The last two days in Sendai have been packed – filled with meeting people, seeing some of the most affected areas, investigating work being done, and checking into what’s needed, what we can get there, and what’s needed from here (Ibaraki) or from elsewhere (internationally). We stayed with Makoto and Kiyomi Hosoi. They have many contacts, and Makoto’s job as a city government official also has been a good resource for helping to establish a target.

We got to see or talk by phone with several Christians, LST readers, neighbours, friends and missionaries. We also went to see the condition of the church property and the members have agreed to let us use the facilities to house our teams and use it for storage of goods we distribute, but we will have to go to the onsen (public bath) for bathing. Four of the members have also volunteered to help join our work in different ways.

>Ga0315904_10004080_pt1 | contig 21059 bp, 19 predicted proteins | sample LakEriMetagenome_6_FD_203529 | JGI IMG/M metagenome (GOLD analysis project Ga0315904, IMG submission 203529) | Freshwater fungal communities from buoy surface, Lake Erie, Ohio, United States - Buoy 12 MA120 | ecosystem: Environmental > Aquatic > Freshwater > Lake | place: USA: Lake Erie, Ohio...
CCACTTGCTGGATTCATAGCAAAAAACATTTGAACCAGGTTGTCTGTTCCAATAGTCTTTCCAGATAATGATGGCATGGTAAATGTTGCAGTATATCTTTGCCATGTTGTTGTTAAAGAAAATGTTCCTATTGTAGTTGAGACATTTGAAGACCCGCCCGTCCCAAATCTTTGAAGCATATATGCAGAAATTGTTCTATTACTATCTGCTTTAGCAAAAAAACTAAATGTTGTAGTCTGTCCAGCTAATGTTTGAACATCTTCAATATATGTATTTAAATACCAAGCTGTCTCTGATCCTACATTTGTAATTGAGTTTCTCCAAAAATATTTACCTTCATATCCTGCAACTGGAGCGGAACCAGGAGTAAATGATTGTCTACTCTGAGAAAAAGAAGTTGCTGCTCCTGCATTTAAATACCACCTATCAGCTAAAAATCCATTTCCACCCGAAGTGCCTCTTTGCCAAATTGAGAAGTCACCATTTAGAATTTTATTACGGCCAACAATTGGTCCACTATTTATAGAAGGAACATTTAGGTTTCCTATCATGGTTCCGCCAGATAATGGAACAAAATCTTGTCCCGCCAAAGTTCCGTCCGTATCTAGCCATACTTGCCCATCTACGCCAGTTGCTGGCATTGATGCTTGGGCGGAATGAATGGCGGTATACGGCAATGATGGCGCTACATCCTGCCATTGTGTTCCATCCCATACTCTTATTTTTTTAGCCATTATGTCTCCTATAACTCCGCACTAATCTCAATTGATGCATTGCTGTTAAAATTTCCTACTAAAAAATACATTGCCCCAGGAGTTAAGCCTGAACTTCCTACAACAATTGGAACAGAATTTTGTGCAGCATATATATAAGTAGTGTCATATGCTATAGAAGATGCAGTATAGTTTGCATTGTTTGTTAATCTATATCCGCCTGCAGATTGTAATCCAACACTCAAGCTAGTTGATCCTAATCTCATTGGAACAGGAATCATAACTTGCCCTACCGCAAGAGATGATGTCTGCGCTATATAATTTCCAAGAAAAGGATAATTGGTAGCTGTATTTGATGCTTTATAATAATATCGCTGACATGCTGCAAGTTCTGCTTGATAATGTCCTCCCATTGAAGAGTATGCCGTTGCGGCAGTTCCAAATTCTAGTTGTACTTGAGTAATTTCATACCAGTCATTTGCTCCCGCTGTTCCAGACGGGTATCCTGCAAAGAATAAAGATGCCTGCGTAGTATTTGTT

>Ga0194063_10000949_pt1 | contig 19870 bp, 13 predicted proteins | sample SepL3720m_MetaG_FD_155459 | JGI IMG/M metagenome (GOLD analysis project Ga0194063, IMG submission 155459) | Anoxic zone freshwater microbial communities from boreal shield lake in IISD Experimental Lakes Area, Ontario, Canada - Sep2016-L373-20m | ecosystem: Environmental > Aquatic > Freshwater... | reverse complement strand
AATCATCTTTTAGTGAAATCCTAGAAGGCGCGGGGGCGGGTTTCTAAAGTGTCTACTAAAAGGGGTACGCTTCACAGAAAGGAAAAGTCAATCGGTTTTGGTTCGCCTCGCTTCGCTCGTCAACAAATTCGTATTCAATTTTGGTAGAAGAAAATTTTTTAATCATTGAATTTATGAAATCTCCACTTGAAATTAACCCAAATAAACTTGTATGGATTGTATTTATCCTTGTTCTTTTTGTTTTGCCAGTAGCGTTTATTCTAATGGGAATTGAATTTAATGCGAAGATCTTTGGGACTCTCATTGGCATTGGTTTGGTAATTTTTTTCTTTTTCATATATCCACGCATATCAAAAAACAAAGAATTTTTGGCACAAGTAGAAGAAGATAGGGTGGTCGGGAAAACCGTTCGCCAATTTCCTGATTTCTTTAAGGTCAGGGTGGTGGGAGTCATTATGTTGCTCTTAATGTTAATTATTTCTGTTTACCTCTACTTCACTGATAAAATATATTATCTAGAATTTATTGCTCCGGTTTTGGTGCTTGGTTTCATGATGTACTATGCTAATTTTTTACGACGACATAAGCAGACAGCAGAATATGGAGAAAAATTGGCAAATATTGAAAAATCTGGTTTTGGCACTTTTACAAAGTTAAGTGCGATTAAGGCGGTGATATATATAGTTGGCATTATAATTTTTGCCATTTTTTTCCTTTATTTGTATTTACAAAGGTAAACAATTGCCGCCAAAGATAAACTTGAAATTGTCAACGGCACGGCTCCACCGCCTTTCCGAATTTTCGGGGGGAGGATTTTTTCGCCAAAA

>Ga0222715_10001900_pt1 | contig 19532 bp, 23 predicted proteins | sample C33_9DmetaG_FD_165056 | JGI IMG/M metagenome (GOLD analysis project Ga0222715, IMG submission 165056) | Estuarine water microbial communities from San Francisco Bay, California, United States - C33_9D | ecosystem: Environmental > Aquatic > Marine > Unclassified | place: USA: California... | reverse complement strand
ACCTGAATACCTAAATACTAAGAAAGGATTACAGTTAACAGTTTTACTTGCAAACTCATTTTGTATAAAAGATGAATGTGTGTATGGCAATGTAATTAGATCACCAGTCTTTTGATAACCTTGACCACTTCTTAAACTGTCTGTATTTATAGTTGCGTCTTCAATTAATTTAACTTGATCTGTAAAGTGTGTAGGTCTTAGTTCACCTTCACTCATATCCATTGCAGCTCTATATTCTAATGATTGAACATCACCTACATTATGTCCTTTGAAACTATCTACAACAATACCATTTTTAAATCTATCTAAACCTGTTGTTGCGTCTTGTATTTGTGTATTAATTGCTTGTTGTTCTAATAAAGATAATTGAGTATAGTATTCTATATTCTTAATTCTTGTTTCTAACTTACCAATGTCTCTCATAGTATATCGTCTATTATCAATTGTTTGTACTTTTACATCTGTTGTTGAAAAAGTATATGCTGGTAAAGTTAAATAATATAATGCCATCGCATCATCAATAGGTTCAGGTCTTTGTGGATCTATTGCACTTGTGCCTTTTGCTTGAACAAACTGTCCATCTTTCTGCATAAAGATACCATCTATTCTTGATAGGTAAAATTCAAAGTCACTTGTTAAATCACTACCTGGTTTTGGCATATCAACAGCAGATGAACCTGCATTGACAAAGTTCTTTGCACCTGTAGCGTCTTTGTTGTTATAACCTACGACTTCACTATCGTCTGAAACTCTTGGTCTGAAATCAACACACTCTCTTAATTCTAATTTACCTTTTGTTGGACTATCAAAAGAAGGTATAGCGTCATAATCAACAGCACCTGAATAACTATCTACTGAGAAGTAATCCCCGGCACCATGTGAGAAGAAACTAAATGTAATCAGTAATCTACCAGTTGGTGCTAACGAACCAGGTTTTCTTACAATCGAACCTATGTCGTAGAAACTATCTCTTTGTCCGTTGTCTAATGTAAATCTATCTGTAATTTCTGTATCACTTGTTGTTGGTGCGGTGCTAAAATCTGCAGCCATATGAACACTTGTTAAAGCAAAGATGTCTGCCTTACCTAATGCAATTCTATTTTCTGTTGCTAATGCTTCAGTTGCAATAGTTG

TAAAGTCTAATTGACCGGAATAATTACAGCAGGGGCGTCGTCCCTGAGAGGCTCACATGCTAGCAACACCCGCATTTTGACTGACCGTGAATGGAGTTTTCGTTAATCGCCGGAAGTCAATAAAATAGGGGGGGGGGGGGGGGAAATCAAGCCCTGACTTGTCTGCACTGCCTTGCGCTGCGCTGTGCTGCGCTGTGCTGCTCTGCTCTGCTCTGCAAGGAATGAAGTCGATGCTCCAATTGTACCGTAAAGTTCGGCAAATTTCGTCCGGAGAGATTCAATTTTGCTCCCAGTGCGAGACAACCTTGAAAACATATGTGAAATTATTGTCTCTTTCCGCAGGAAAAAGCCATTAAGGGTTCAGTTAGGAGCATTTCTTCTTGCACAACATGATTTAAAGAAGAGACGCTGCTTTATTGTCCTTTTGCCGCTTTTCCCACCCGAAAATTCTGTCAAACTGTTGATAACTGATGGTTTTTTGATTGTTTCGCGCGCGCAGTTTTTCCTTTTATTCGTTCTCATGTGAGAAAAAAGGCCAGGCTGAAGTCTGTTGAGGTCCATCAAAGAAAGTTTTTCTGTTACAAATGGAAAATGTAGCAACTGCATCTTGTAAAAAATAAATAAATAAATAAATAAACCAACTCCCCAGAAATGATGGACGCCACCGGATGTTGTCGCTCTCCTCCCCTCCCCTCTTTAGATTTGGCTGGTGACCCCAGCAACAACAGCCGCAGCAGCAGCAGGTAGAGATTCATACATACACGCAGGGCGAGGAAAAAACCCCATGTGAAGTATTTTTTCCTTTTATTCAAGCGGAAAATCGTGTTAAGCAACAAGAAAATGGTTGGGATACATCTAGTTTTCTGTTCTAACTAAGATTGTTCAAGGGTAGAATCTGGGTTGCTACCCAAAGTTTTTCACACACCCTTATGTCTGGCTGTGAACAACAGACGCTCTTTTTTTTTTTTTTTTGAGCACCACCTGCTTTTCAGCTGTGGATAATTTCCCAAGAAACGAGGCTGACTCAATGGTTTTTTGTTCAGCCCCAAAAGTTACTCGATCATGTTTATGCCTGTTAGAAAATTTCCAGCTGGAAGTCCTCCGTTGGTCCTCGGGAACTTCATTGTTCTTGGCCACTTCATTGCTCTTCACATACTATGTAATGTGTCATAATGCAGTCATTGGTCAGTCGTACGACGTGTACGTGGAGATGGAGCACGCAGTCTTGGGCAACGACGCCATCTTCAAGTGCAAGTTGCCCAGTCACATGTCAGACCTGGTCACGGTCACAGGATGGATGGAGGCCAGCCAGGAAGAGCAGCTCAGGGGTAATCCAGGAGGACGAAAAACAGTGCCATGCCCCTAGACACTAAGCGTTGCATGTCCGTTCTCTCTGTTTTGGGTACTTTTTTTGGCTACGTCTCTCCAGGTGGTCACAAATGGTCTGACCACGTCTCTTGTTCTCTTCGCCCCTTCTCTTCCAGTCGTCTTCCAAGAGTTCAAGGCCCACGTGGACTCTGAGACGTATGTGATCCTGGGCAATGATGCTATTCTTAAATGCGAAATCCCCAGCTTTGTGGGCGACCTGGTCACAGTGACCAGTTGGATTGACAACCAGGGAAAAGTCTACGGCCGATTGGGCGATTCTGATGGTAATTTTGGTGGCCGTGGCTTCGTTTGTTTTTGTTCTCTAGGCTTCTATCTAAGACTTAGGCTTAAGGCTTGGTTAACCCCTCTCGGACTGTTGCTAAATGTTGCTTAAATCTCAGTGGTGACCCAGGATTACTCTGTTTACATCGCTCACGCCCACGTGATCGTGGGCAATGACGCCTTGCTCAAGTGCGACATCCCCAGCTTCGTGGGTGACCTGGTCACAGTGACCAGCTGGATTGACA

We also saw the house we used to live in. The foundation to the house has significant damage and may have to be torn down. We went to shops (supermarkets, home centers, building supplies, etc) to see what can be purchased there to lessen unnecessary shipping costs as well as to be intentional about supporting the local economy and shops. Some things are readily available, and some supplies are definitely limited or impossible to get.

We went to several locations – visiting the area around Sendai airport, Natori, Arahama, and Watari to the southeast of Sendai on Tuesday. On Wednesday, we went north to Tagajo, Shiogama, Matsushima and Higashi Matsushima, and Ishinomaki. I can’t even begin to put into words yet what we have seen. It doesn’t look like or feel like Japan at all. The best I can do is say that it looks like a bombed, war torn country. It is overwhelming, especially when I know what much of it looked like before the disaster. The needs are even more overwhelming. Emotional needs are even more overwhelming. I just kept thinking our experiences and work in Cambodia will be so helpful for drawing upon in looking at how to approach things.